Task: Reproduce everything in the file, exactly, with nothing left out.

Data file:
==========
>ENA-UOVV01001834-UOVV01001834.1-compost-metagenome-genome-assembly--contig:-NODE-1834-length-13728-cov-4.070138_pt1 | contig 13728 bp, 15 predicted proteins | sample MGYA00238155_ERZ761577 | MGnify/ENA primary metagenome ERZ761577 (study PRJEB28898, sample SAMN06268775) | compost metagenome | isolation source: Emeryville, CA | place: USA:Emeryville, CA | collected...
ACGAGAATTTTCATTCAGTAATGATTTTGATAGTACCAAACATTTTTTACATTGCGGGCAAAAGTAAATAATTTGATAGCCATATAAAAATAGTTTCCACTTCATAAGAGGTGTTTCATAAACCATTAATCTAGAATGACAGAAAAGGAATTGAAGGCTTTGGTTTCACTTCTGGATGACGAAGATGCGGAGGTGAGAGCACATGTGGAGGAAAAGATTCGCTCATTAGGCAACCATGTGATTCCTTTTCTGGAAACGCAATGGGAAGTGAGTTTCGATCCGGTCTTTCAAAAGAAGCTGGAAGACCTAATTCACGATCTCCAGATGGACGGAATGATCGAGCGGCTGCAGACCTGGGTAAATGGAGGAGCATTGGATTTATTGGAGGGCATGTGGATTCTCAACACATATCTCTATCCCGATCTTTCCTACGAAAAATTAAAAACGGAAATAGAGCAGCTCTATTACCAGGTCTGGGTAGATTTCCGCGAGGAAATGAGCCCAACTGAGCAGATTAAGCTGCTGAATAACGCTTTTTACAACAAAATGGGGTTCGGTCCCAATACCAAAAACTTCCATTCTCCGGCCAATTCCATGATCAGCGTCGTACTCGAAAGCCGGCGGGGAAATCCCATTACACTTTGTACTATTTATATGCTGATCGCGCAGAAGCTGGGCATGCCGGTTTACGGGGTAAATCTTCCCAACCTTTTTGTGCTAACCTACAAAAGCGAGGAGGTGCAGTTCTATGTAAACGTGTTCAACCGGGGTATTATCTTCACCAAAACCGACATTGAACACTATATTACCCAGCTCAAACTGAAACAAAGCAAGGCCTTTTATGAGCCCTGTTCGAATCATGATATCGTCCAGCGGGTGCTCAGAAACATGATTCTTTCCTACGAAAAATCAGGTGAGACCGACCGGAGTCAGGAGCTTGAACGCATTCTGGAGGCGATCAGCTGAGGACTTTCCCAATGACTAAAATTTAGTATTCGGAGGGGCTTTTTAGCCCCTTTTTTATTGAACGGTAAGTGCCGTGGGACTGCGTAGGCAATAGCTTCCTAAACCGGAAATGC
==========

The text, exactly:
>ENA-UOVV01001834-UOVV01001834.1-compost-metagenome-genome-assembly--contig:-NODE-1834-length-13728-cov-4.070138_pt1 | contig 13728 bp, 15 predicted proteins | sample MGYA00238155_ERZ761577 | MGnify/ENA primary metagenome ERZ761577 (study PRJEB28898, sample SAMN06268775) | compost metagenome | isolation source: Emeryville, CA | place: USA:Emeryville, CA | collected...
ACGAGAATTTTCATTCAGTAATGATTTTGATAGTACCAAACATTTTTTACATTGCGGGCAAAAGTAAATAATTTGATAGCCATATAAAAATAGTTTCCACTTCATAAGAGGTGTTTCATAAACCATTAATCTAGAATGACAGAAAAGGAATTGAAGGCTTTGGTTTCACTTCTGGATGACGAAGATGCGGAGGTGAGAGCACATGTGGAGGAAAAGATTCGCTCATTAGGCAACCATGTGATTCCTTTTCTGGAAACGCAATGGGAAGTGAGTTTCGATCCGGTCTTTCAAAAGAAGCTGGAAGACCTAATTCACGATCTCCAGATGGACGGAATGATCGAGCGGCTGCAGACCTGGGTAAATGGAGGAGCATTGGATTTATTGGAGGGCATGTGGATTCTCAACACATATCTCTATCCCGATCTTTCCTACGAAAAATTAAAAACGGAAATAGAGCAGCTCTATTACCAGGTCTGGGTAGATTTCCGCGAGGAAATGAGCCCAACTGAGCAGATTAAGCTGCTGAATAACGCTTTTTACAACAAAATGGGGTTCGGTCCCAATACCAAAAACTTCCATTCTCCGGCCAATTCCATGATCAGCGTCGTACTCGAAAGCCGGCGGGGAAATCCCATTACACTTTGTACTATTTATATGCTGATCGCGCAGAAGCTGGGCATGCCGGTTTACGGGGTAAATCTTCCCAACCTTTTTGTGCTAACCTACAAAAGCGAGGAGGTGCAGTTCTATGTAAACGTGTTCAACCGGGGTATTATCTTCACCAAAACCGACATTGAACACTATATTACCCAGCTCAAACTGAAACAAAGCAAGGCCTTTTATGAGCCCTGTTCGAATCATGATATCGTCCAGCGGGTGCTCAGAAACATGATTCTTTCCTACGAAAAATCAGGTGAGACCGACCGGAGTCAGGAGCTTGAACGCATTCTGGAGGCGATCAGCTGAGGACTTTCCCAATGACTAAAATTTAGTATTCGGAGGGGCTTTTTAGCCCCTTTTTTATTGAACGGTAAGTGCCGTGGGACTGCGTAGGCAATAGCTTCCTAAACCGGAAATGC